Arriving at the margin of a lake, which was only one of a series, and tasted decidedly brackish, though its connection with the sea was not apparent, we found the site of a circular tent, unquestionably that of a shooting-party from the "Erebus" or "Terror." The stones used for keeping down the canvas lay around; three or four large ones, well blackened by smoke, had been the fire-place; a porter-bottle or two, several meat-tins, pieces of paper, birds' feathers, and scraps of the fur of Arctic hares, were strewed about. Eagerly did we run from one object to the other, in the hope of finding some stray note or record, to say whether all had been well with them, and whither they had gone. No, not a line was to be found.Osborn was puzzled by the sledge-tracks, which cut as much as three or four inches into the muddy gravel, testimony to their having borne heavy loads. At some points, they veered onto higher ground, "the sledge-parties appeared at last to have preferred taking to the slope of the hills, as being easier travelling than the stony plain." Why Franklin's men would have chosen such means of conveyance, in the apparent absence of ice or snow (or with so thin a cover of these that the runners cut down to the gravel below) is perhaps the first mystery of the place.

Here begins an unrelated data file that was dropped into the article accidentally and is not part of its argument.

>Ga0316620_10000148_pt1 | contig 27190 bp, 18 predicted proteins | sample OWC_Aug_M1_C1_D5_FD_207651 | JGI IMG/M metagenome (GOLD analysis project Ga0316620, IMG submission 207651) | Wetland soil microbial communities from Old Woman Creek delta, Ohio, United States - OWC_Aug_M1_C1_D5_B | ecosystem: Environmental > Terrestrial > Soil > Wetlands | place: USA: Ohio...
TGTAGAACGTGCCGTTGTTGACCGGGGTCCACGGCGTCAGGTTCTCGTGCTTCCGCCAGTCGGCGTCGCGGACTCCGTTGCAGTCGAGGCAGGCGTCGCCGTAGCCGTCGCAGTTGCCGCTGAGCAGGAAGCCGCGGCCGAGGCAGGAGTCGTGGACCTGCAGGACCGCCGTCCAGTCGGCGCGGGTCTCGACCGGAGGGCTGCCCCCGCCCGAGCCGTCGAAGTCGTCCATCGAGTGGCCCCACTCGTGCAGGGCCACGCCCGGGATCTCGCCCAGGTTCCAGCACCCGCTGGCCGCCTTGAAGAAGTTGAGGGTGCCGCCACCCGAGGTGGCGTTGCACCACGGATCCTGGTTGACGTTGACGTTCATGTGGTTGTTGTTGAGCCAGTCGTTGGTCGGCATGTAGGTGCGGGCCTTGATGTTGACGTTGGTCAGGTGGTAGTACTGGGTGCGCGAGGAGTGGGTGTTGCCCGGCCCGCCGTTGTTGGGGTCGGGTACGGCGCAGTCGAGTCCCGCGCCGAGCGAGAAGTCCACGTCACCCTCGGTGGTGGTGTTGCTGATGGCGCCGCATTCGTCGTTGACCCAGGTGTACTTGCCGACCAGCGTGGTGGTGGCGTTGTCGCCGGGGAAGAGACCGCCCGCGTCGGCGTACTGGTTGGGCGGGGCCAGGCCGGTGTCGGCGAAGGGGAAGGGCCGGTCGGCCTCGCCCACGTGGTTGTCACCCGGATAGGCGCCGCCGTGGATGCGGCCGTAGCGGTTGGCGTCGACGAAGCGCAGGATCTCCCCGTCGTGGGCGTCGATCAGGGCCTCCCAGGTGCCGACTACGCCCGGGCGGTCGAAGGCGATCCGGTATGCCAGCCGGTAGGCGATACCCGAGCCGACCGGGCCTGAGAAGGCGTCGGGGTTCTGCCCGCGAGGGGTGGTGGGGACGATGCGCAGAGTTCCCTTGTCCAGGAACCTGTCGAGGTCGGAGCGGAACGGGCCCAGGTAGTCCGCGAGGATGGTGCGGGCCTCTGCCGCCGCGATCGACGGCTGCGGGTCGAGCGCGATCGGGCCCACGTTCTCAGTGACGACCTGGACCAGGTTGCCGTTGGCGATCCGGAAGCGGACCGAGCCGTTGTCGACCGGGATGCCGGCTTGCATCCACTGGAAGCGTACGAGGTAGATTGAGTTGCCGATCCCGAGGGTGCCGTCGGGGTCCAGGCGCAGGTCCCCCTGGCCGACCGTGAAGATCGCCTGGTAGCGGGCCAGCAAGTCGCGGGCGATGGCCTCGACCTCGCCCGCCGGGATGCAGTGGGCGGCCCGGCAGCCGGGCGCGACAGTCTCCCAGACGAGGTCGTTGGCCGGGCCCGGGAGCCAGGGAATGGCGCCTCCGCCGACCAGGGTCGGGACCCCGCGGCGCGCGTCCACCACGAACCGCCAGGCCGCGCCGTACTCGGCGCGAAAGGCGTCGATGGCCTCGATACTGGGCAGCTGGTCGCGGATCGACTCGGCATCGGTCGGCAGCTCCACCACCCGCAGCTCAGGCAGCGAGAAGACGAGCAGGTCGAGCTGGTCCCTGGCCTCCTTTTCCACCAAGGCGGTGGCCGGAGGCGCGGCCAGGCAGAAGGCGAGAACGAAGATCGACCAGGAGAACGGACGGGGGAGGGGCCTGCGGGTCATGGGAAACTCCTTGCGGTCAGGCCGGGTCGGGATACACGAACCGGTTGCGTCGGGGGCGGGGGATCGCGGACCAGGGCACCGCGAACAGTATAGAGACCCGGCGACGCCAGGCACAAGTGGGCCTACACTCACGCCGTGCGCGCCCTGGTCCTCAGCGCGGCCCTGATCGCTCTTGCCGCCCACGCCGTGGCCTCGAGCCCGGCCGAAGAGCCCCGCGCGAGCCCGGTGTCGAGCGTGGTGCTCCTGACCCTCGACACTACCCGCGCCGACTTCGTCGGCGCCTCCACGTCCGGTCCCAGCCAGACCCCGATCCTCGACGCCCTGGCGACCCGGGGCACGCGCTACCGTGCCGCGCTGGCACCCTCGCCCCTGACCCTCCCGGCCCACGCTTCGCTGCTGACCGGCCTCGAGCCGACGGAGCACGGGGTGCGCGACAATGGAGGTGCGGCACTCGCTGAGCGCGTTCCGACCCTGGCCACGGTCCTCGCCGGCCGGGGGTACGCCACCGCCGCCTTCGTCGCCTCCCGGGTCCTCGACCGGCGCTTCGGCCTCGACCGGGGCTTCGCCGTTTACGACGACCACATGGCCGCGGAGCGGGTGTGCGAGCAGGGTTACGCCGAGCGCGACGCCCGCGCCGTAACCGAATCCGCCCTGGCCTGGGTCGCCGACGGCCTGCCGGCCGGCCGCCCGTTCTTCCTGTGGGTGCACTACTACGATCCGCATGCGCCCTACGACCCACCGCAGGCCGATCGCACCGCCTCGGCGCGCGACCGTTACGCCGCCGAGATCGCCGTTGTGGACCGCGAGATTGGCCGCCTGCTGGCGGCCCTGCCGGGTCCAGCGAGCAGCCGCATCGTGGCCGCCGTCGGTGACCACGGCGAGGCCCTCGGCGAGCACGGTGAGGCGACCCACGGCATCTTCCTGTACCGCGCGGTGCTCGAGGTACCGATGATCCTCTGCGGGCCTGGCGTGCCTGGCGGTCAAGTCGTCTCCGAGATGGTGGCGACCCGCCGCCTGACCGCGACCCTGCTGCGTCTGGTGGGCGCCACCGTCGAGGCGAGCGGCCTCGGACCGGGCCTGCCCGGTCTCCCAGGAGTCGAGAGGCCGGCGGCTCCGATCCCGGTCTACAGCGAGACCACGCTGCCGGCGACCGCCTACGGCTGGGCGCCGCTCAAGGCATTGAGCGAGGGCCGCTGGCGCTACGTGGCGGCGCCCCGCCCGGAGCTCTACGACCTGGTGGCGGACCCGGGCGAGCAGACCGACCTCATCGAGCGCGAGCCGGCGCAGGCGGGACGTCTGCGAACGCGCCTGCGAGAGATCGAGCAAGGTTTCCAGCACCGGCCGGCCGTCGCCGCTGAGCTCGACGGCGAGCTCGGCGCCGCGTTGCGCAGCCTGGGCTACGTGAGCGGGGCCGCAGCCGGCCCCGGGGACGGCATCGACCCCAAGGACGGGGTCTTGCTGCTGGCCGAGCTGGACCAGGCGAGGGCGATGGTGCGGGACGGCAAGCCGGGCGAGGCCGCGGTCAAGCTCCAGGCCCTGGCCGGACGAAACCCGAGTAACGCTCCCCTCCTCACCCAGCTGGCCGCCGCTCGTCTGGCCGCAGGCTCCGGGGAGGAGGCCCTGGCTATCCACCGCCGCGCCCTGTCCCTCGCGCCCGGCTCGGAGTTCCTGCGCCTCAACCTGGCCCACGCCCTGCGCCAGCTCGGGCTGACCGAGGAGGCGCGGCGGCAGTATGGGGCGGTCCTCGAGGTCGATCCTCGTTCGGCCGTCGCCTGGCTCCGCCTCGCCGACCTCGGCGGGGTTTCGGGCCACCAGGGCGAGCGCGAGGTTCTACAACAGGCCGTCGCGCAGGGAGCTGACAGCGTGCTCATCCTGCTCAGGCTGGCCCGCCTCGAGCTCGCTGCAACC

|A Franklin-era tin|